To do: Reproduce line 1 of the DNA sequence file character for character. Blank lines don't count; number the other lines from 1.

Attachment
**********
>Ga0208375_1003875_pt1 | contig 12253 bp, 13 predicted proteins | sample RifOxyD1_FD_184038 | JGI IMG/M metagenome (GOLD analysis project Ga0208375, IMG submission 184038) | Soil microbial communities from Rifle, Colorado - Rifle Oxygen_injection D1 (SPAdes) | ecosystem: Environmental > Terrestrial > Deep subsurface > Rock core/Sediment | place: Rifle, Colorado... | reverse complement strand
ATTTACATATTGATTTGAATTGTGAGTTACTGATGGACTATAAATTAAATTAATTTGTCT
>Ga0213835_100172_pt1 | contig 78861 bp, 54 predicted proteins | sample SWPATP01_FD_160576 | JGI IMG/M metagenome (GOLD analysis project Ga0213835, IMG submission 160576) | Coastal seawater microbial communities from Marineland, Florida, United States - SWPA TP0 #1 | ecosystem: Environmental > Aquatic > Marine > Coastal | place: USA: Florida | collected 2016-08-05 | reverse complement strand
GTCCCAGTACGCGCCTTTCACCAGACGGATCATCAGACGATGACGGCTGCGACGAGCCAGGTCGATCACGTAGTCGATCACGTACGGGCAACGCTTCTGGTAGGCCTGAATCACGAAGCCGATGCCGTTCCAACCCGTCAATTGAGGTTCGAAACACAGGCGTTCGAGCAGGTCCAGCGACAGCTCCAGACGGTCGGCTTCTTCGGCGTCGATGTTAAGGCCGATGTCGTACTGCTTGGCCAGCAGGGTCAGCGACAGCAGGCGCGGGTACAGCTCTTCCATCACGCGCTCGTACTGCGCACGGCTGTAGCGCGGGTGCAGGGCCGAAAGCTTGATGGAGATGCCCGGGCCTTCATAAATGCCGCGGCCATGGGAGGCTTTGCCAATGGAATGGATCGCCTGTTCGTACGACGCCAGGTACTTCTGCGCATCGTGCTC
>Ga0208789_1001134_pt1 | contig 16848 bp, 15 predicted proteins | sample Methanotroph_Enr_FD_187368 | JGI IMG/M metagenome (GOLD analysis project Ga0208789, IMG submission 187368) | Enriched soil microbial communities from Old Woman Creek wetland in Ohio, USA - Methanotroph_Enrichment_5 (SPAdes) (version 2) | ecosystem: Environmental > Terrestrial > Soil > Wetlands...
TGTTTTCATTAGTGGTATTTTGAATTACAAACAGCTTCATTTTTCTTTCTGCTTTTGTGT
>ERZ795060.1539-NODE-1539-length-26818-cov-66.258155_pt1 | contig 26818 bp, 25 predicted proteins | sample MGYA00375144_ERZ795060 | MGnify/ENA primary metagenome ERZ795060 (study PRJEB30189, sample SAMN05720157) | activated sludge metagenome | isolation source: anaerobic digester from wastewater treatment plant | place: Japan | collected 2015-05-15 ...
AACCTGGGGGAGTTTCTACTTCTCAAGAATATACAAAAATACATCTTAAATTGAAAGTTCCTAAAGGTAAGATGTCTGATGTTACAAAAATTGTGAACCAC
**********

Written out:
>Ga0208375_1003875_pt1 | contig 12253 bp, 13 predicted proteins | sample RifOxyD1_FD_184038 | JGI IMG/M metagenome (GOLD analysis project Ga0208375, IMG submission 184038) | Soil microbial communities from Rifle, Colorado - Rifle Oxygen_injection D1 (SPAdes) | ecosystem: Environmental > Terrestrial > Deep subsurface > Rock core/Sediment | place: Rifle, Colorado... | reverse complement strand